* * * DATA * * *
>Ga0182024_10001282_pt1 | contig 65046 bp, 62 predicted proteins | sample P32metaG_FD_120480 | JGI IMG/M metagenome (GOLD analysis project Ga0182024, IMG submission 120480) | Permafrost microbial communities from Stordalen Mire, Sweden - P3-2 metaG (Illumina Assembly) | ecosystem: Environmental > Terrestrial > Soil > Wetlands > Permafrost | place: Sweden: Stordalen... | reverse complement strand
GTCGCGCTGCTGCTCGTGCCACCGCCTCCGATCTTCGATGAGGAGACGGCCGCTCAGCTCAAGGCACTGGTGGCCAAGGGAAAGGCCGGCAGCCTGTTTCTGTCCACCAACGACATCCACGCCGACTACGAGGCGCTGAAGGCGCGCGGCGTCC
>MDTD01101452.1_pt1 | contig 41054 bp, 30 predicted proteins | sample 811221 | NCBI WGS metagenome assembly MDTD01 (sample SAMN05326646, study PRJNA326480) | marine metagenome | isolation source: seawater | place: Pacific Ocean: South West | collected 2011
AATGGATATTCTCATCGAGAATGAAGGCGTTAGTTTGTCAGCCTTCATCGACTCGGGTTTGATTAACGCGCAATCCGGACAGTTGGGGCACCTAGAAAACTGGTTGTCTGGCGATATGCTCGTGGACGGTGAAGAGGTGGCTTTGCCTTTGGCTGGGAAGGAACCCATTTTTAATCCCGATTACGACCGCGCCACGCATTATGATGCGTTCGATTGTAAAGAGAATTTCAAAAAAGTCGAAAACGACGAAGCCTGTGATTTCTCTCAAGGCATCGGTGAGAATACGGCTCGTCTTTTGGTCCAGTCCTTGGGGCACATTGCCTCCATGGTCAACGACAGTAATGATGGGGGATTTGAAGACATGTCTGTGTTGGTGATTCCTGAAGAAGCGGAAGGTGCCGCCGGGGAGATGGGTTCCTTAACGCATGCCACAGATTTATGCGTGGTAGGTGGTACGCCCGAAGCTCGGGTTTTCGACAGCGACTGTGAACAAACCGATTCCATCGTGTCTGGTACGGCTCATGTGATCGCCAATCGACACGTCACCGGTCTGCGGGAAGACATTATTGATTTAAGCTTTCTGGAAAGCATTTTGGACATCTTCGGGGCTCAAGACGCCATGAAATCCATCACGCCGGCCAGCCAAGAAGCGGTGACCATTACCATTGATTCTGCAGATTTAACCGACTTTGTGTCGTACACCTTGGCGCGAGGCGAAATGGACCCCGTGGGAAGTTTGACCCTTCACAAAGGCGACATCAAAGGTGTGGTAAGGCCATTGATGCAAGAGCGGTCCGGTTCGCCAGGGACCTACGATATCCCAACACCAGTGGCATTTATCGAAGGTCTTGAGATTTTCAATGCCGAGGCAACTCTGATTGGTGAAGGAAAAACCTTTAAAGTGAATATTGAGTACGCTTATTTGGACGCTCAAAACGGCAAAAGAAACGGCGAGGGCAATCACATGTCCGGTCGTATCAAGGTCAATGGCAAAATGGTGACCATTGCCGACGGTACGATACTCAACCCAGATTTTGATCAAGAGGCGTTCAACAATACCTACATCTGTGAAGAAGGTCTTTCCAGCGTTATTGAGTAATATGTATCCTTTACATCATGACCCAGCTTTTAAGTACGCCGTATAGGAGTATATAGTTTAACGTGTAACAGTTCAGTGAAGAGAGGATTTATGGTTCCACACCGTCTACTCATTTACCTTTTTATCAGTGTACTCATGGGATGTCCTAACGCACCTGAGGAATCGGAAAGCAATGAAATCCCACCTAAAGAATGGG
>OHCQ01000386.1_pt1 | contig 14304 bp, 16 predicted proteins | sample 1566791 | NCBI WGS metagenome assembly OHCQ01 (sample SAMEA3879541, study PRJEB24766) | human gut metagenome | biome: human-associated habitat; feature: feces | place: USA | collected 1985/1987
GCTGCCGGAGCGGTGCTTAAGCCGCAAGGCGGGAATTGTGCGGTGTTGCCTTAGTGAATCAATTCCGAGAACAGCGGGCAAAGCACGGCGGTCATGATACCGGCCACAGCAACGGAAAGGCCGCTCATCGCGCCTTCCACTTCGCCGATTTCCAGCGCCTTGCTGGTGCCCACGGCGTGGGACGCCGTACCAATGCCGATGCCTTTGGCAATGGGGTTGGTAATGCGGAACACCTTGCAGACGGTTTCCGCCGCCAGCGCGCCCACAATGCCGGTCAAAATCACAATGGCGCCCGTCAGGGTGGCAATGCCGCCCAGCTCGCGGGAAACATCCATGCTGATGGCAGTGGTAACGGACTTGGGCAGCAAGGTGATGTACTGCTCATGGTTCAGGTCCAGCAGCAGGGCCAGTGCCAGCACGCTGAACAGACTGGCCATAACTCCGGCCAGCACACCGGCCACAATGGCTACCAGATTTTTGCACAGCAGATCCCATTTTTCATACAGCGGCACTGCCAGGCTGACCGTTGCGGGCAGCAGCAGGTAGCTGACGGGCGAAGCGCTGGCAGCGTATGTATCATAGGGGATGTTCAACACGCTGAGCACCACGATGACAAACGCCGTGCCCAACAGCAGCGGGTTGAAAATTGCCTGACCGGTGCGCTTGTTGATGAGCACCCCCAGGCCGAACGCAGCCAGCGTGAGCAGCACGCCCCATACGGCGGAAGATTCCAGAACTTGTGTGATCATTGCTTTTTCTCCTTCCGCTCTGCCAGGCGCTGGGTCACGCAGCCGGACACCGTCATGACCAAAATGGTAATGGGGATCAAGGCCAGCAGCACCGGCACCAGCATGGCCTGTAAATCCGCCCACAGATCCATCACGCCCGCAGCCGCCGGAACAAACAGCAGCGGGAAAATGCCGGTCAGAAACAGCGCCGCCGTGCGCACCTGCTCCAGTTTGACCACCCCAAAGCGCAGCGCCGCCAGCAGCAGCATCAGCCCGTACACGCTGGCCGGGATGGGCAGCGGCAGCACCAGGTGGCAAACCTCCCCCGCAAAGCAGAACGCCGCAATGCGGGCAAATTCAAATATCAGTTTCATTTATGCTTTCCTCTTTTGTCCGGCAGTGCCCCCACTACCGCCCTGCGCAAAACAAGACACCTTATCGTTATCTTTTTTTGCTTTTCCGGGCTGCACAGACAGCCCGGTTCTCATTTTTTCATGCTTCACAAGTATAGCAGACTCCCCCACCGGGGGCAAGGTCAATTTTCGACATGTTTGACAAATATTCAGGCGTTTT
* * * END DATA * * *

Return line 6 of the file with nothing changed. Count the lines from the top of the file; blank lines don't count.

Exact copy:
GCTGCCGGAGCGGTGCTTAAGCCGCAAGGCGGGAATTGTGCGGTGTTGCCTTAGTGAATCAATTCCGAGAACAGCGGGCAAAGCACGGCGGTCATGATACCGGCCACAGCAACGGAAAGGCCGCTCATCGCGCCTTCCACTTCGCCGATTTCCAGCGCCTTGCTGGTGCCCACGGCGTGGGACGCCGTACCAATGCCGATGCCTTTGGCAATGGGGTTGGTAATGCGGAACACCTTGCAGACGGTTTCCGCCGCCAGCGCGCCCACAATGCCGGTCAAAATCACAATGGCGCCCGTCAGGGTGGCAATGCCGCCCAGCTCGCGGGAAACATCCATGCTGATGGCAGTGGTAACGGACTTGGGCAGCAAGGTGATGTACTGCTCATGGTTCAGGTCCAGCAGCAGGGCCAGTGCCAGCACGCTGAACAGACTGGCCATAACTCCGGCCAGCACACCGGCCACAATGGCTACCAGATTTTTGCACAGCAGATCCCATTTTTCATACAGCGGCACTGCCAGGCTGACCGTTGCGGGCAGCAGCAGGTAGCTGACGGGCGAAGCGCTGGCAGCGTATGTATCATAGGGGATGTTCAACACGCTGAGCACCACGATGACAAACGCCGTGCCCAACAGCAGCGGGTTGAAAATTGCCTGACCGGTGCGCTTGTTGATGAGCACCCCCAGGCCGAACGCAGCCAGCGTGAGCAGCACGCCCCATACGGCGGAAGATTCCAGAACTTGTGTGATCATTGCTTTTTCTCCTTCCGCTCTGCCAGGCGCTGGGTCACGCAGCCGGACACCGTCATGACCAAAATGGTAATGGGGATCAAGGCCAGCAGCACCGGCACCAGCATGGCCTGTAAATCCGCCCACAGATCCATCACGCCCGCAGCCGCCGGAACAAACAGCAGCGGGAAAATGCCGGTCAGAAACAGCGCCGCCGTGCGCACCTGCTCCAGTTTGACCACCCCAAAGCGCAGCGCCGCCAGCAGCAGCATCAGCCCGTACACGCTGGCCGGGATGGGCAGCGGCAGCACCAGGTGGCAAACCTCCCCCGCAAAGCAGAACGCCGCAATGCGGGCAAATTCAAATATCAGTTTCATTTATGCTTTCCTCTTTTGTCCGGCAGTGCCCCCACTACCGCCCTGCGCAAAACAAGACACCTTATCGTTATCTTTTTTTGCTTTTCCGGGCTGCACAGACAGCCCGGTTCTCATTTTTTCATGCTTCACAAGTATAGCAGACTCCCCCACCGGGGGCAAGGTCAATTTTCGACATGTTTGACAAATATTCAGGCGTTTT